Advocacy in mental health
Explains what advocacy is and how it can help you. Gives information on different types of advocacy, including statutory advocates, what sort of situations an advocate can help you with, and how to find an advocate.
What are my legal rights to an advocate?
In some situations you might be legally entitled to get the support of an advocate. This is called 'statutory advocacy'. There are three types of statutory advocates in England and Wales. These are:
- Independent Mental Health Advocates (IMHAs). These are specially trained advocates who can support certain patients under the Mental Health Act 1983. The law regarding IMHAs is different in England and Wales. For more information on whether you're entitled to an IMHA, and how to access one, see our pages on:
- Independent Mental Capacity Advocates (IMCAs). These are specially trained advocates who can support certain people under the Mental Capacity Act 2005. For more information on whether you're entitled to an IMCA, and how to access one, see our page on IMCAs.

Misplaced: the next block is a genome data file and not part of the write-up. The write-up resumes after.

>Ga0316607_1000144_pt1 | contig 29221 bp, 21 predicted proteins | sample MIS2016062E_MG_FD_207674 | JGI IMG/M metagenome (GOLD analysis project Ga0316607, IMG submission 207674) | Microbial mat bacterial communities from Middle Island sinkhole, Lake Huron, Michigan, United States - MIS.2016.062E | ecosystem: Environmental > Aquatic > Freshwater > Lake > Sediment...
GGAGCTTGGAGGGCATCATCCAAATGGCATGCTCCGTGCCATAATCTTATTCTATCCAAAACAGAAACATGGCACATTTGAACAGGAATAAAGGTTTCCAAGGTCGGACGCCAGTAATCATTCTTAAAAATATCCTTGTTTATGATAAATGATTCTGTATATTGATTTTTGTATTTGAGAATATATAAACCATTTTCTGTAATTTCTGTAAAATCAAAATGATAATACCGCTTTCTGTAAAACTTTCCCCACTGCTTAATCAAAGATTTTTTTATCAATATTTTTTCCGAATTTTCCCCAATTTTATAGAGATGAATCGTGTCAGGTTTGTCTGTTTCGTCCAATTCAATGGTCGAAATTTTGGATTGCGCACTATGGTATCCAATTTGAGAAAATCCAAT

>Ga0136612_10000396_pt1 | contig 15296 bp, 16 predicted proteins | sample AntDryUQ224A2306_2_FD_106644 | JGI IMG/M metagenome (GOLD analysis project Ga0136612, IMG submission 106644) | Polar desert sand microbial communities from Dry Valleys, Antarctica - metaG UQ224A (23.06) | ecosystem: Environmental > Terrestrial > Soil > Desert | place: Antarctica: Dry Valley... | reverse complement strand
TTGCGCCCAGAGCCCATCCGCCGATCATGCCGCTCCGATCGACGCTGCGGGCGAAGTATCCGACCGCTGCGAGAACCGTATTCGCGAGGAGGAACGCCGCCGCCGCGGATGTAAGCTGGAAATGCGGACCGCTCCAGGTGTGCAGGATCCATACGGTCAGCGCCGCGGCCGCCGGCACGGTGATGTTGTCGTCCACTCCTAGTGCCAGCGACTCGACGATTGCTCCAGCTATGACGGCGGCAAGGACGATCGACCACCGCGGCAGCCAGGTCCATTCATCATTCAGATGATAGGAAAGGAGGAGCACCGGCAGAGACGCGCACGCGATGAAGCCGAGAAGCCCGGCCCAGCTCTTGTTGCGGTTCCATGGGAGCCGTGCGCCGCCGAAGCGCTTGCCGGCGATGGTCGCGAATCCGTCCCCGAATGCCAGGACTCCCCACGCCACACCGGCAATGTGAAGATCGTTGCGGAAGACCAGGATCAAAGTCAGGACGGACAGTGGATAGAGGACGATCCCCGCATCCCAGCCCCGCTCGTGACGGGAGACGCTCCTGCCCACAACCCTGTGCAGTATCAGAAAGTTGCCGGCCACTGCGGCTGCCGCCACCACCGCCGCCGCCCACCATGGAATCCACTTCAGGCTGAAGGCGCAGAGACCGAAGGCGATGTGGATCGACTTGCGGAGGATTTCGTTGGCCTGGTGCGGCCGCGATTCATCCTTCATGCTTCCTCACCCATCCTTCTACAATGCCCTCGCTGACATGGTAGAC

- Social care advocates. These can support certain people under the Care Act 2014 (in England) and the Social Services and Wellbeing (Wales) Act (in Wales). For more information on whether you're entitled to a social care advocate, see our page on social care advocates.
If you're not entitled to any advocacy by law, there are still lots of ways you can access and get support from an advocate in the community. See our page on types of advocacy for more information.
The UK Government is changing the Mental Health Act.
This information was published in March 2018.
This page is currently under review. All content was accurate when published.
References and bibliography available on request.
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